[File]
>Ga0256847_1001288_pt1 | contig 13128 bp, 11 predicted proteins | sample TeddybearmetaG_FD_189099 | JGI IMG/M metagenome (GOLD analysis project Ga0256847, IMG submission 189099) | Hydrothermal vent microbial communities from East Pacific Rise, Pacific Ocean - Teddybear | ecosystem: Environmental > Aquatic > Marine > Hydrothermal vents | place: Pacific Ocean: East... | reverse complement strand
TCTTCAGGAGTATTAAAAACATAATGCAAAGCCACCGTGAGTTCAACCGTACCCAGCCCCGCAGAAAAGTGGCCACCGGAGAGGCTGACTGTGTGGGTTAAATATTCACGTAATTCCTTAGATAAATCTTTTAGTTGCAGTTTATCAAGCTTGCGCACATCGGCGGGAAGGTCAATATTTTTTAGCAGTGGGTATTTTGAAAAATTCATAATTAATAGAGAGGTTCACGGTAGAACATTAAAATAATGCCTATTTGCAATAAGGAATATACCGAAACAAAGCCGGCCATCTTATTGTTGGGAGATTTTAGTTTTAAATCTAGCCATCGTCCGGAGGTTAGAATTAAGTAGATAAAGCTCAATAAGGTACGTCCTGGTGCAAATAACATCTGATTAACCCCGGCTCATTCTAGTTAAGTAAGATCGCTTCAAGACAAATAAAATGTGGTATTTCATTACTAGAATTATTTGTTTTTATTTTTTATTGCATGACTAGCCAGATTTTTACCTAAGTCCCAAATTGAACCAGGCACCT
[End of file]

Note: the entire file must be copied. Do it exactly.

>Ga0256847_1001288_pt1 | contig 13128 bp, 11 predicted proteins | sample TeddybearmetaG_FD_189099 | JGI IMG/M metagenome (GOLD analysis project Ga0256847, IMG submission 189099) | Hydrothermal vent microbial communities from East Pacific Rise, Pacific Ocean - Teddybear | ecosystem: Environmental > Aquatic > Marine > Hydrothermal vents | place: Pacific Ocean: East... | reverse complement strand
TCTTCAGGAGTATTAAAAACATAATGCAAAGCCACCGTGAGTTCAACCGTACCCAGCCCCGCAGAAAAGTGGCCACCGGAGAGGCTGACTGTGTGGGTTAAATATTCACGTAATTCCTTAGATAAATCTTTTAGTTGCAGTTTATCAAGCTTGCGCACATCGGCGGGAAGGTCAATATTTTTTAGCAGTGGGTATTTTGAAAAATTCATAATTAATAGAGAGGTTCACGGTAGAACATTAAAATAATGCCTATTTGCAATAAGGAATATACCGAAACAAAGCCGGCCATCTTATTGTTGGGAGATTTTAGTTTTAAATCTAGCCATCGTCCGGAGGTTAGAATTAAGTAGATAAAGCTCAATAAGGTACGTCCTGGTGCAAATAACATCTGATTAACCCCGGCTCATTCTAGTTAAGTAAGATCGCTTCAAGACAAATAAAATGTGGTATTTCATTACTAGAATTATTTGTTTTTATTTTTTATTGCATGACTAGCCAGATTTTTACCTAAGTCCCAAATTGAACCAGGCACCT